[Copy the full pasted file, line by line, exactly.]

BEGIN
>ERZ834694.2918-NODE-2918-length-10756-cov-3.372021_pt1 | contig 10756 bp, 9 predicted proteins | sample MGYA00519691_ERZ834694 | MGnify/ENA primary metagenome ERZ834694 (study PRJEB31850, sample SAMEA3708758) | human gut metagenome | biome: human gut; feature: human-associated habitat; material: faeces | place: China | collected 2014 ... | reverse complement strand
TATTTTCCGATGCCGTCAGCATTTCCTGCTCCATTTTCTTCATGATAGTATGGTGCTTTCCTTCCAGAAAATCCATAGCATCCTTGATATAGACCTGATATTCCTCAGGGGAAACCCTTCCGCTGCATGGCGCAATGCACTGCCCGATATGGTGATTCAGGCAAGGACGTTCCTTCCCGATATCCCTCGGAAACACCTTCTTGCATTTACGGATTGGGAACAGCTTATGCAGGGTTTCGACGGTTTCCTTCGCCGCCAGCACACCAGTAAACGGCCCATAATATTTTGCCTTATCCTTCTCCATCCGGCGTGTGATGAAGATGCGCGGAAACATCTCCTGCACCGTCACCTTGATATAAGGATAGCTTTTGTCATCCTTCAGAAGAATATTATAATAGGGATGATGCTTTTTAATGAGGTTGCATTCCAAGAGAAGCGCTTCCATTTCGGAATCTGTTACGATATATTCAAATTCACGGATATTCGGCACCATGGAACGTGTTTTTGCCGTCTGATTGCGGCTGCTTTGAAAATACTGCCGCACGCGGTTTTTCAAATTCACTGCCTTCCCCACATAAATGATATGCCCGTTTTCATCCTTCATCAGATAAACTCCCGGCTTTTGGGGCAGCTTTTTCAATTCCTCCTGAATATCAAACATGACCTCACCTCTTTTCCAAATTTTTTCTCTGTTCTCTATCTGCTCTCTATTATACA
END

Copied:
>ERZ834694.2918-NODE-2918-length-10756-cov-3.372021_pt1 | contig 10756 bp, 9 predicted proteins | sample MGYA00519691_ERZ834694 | MGnify/ENA primary metagenome ERZ834694 (study PRJEB31850, sample SAMEA3708758) | human gut metagenome | biome: human gut; feature: human-associated habitat; material: faeces | place: China | collected 2014 ... | reverse complement strand
TATTTTCCGATGCCGTCAGCATTTCCTGCTCCATTTTCTTCATGATAGTATGGTGCTTTCCTTCCAGAAAATCCATAGCATCCTTGATATAGACCTGATATTCCTCAGGGGAAACCCTTCCGCTGCATGGCGCAATGCACTGCCCGATATGGTGATTCAGGCAAGGACGTTCCTTCCCGATATCCCTCGGAAACACCTTCTTGCATTTACGGATTGGGAACAGCTTATGCAGGGTTTCGACGGTTTCCTTCGCCGCCAGCACACCAGTAAACGGCCCATAATATTTTGCCTTATCCTTCTCCATCCGGCGTGTGATGAAGATGCGCGGAAACATCTCCTGCACCGTCACCTTGATATAAGGATAGCTTTTGTCATCCTTCAGAAGAATATTATAATAGGGATGATGCTTTTTAATGAGGTTGCATTCCAAGAGAAGCGCTTCCATTTCGGAATCTGTTACGATATATTCAAATTCACGGATATTCGGCACCATGGAACGTGTTTTTGCCGTCTGATTGCGGCTGCTTTGAAAATACTGCCGCACGCGGTTTTTCAAATTCACTGCCTTCCCCACATAAATGATATGCCCGTTTTCATCCTTCATCAGATAAACTCCCGGCTTTTGGGGCAGCTTTTTCAATTCCTCCTGAATATCAAACATGACCTCACCTCTTTTCCAAATTTTTTCTCTGTTCTCTATCTGCTCTCTATTATACA